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#36 | Part 1 – Tick Tock Setting the SOX Clock

We will be learning how to build an annual project timeline for SOX 404 compliance. In this session, we dive into a lot of details on how we build a project timeline and the rationale behind it. We answer questions like:

  1. What does the annual SOX timeline look like?
  2. What key activities & processes to include in the timeline?
  3. When should we do the risk assessment?
  4. When should we do the COSO 2013 framework mapping?
  5. When should we do reports & spreadsheets testing?
  6. Should we include Audit Committee meetings?
  7. Should we include external auditors?

I suggest you watch the video. It’s easier to understand if you are a visual/audio learner. The content below is the same as the video. It’s for those who learn by reading.

What does the annual SOX timeline look like?

SOX 404 Project Timeline
Fig. 1 – SOX 404 Annual timeline

Here is an annual SOX 404 project timeline assuming the year-end is December 31.  If your year-end is different, you can shift the months to meet your circumstances.

We have a column on the left listing the major activities that we have to do for SOX. The top row is listing of the months and weeks within the month.

SOX 404 month listing

We started with February 2016 and extended it to February 2017. The reason we start SOX planning around February or March because January is one of the busiest times for accounting teams. You are closing out the previous year, wrapping up the financial statement audit, wrapping up the SOX audit, preparing10Ks, preparing press releases, and preparing for board meetings, so you don’t have time. By the time all of that is done, most companies start planning in March.

SOX 404 processes Timeline
Fig. 3 – Processes column timeline

What key activities & processes to include in the timeline?

Let’s go down the list of activities that we need to do. We have the basic risk assessment and planning, COSO 2013 framework mapping, equity process, order-to-cash, financial close and reporting, fixed assets, HR payroll, IT general controls, entity level controls, procure-to-pay, tax, treasury. What’s missing on here is an inventory cycle.

If your company has inventory, you would need an inventory process. If your company has large construction projects (maybe you’re in the construction industry), you will need construction management or construction project financing because those are key processes.

Let’s walk through the logic of how we laid out certain activities to happen during certain months. Here is  a colorful legend of activities.

SOX 404 Project Timeline
Fig. 4 – SOX 404 Annual timeline legend

This looks like a fruity-tootie type of colored Gantt chart because we have color coded it to see when the activities are happening. Dark blue is the documentation, green is walkthrough, etc.

When should we do the risk assessment?

We kick off all SOX 404 projects with a risk assessment and planning which is why it is the first item. In previous training sessions, we discussed starting with a top down approach. So, you want to do the materiality and risk assessment first so that you can plan out which processes and which controls to focus on instead of over-doing the work.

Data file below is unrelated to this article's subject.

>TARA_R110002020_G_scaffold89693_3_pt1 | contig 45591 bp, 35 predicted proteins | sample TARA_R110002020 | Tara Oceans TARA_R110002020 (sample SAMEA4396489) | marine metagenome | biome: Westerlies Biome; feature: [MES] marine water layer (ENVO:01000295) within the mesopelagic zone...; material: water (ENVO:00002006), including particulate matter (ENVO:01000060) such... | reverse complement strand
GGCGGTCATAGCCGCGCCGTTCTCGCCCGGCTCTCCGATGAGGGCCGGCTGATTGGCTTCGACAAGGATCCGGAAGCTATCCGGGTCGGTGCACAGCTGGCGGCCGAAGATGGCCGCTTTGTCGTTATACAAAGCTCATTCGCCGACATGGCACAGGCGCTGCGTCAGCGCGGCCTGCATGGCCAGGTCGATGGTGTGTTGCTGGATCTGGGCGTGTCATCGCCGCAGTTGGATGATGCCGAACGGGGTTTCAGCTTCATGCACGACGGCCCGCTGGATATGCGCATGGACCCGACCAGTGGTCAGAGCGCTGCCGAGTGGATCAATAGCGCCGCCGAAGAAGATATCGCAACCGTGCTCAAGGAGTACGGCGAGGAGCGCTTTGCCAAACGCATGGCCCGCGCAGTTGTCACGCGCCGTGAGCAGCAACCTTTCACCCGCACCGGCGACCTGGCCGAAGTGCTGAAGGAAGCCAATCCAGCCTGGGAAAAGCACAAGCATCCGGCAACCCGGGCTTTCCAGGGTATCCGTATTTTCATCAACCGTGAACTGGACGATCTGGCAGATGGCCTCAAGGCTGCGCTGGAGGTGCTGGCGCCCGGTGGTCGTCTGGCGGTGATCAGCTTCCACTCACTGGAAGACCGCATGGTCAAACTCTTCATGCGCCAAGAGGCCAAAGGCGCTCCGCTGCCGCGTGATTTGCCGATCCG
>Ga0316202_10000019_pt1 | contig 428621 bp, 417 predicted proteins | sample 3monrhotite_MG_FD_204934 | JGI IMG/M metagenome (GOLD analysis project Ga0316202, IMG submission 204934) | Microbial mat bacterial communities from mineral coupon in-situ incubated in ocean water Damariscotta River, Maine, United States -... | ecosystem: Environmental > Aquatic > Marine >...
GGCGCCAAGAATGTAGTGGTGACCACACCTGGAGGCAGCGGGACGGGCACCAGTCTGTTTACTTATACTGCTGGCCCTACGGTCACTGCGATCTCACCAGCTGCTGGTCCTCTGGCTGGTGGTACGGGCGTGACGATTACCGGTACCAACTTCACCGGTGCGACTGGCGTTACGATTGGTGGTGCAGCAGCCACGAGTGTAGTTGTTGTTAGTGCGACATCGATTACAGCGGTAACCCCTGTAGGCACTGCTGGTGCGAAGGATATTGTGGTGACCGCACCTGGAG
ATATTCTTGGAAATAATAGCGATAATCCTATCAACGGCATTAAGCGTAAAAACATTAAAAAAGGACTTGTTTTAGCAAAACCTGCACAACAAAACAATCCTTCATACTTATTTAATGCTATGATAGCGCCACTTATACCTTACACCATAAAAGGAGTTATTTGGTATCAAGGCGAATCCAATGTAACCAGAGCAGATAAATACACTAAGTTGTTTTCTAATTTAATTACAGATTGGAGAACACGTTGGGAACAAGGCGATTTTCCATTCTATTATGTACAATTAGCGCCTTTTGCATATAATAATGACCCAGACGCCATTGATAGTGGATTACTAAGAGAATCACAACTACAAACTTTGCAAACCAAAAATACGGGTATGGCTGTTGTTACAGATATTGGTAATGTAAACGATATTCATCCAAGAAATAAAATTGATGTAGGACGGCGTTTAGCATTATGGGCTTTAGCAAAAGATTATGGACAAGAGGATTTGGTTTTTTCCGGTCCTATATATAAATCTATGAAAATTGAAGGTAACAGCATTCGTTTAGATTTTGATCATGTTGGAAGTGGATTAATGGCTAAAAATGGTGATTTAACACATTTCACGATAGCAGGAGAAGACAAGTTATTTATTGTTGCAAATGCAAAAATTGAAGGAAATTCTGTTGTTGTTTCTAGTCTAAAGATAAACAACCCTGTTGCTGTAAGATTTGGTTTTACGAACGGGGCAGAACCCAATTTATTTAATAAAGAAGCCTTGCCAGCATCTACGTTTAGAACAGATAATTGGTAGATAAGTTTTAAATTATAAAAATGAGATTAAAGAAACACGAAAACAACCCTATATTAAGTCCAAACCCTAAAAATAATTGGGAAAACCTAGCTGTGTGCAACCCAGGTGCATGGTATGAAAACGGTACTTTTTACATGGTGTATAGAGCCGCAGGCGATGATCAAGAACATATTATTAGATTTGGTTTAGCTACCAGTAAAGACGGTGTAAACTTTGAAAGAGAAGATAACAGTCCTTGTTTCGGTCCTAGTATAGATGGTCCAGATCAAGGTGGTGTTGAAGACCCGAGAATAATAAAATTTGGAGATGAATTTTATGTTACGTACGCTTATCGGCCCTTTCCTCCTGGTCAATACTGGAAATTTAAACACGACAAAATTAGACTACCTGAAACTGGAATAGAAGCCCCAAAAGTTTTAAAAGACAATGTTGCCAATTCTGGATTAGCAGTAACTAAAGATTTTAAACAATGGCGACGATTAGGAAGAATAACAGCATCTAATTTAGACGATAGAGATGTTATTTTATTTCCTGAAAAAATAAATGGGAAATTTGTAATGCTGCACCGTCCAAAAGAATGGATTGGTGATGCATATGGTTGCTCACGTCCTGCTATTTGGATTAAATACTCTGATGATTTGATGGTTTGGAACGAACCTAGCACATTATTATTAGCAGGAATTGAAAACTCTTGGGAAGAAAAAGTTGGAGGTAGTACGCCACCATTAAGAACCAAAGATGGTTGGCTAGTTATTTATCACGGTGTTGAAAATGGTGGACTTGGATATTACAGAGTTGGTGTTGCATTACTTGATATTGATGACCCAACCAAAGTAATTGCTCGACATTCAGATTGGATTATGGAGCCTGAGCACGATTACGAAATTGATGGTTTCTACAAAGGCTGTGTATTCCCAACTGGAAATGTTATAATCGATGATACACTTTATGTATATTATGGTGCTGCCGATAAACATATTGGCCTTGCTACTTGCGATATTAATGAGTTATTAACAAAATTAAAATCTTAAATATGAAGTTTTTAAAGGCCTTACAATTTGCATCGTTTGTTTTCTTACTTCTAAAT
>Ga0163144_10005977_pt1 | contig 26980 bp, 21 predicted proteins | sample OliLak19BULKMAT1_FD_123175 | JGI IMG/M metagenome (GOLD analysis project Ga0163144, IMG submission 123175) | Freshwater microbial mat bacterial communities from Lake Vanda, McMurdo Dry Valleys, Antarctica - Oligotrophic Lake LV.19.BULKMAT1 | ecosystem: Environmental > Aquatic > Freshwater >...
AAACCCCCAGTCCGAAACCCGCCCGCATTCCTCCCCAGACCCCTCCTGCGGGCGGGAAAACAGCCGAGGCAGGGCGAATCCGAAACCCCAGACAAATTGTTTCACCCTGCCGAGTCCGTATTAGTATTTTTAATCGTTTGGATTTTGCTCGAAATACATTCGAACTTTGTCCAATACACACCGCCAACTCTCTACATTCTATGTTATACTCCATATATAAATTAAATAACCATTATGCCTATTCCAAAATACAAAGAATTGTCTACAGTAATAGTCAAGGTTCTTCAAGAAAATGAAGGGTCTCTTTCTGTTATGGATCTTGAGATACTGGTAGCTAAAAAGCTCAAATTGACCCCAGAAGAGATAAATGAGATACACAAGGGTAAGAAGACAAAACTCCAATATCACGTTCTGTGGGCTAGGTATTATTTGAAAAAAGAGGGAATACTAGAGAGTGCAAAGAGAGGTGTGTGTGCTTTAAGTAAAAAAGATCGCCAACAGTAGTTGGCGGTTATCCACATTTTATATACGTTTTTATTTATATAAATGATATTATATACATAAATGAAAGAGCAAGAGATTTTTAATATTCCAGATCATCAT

The risk assessment usually takes about a week or two. The activity itself doesn’t take a whole two weeks. You want to reach out and talk to your management team. If you’re the controller preparing this or you’re the SOX director preparing this, you want to talk with the controller and CFO to make sure that the risks that you’ve assigned make sense.

When should we do the COSO 2013 framework mapping?

The next part is the COSO 2013 framework mapping. If you are already a public company, you’ve done your COSO 2013 mapping because it was required to be adopted in 2013 or 2014. But if your company new to SOX compliance or getting ready for an IPO, this is an activity that you’ll need to do.

SOX 404 COSO framework Mapping
Fig. 5 – COSO 2013 framework mapping

Now, why do I have COSO way up the end in June here?

The reason is efficiency.  If we map controls to the COSO 2013 framework in February or March, before the processes and controls are final, we risk having to re-do the work if the processes change.  Doing the COSO mapping in June allows us to step back so that you have a holistic view of where all the controls fall in the 17 principles.  In June, you may find some holes and there’s still time to implement them.

When should we do reports & spreadsheets testing?

We included report and spreadsheet testing in the timeline so that we remember to schedule it. There is more of an emphasis now on testing reports so we plan for this before it becomes a rush job for IT.

Should we include Audit Committee meetings?

Notice in our timeline that we built in a placeholder for the audit committee meetings. The reason is that audit committee meetings typically happen 4 times a year.  About a week before that audit committee meeting, management will need the results of our testing/progress. So it’s good planning to build the audit committee meetings into the timeline so we know if it’s coming up. We would need to send our slides before the deadline.

Should we include external auditors?

The short answer is yes, include the external auditors. We put it on our timeline to remind ourselves to talk with them about the risk assessment, our documentation and our testing results.

To recap, today we covered building the SOX project timeline and the rationale for:

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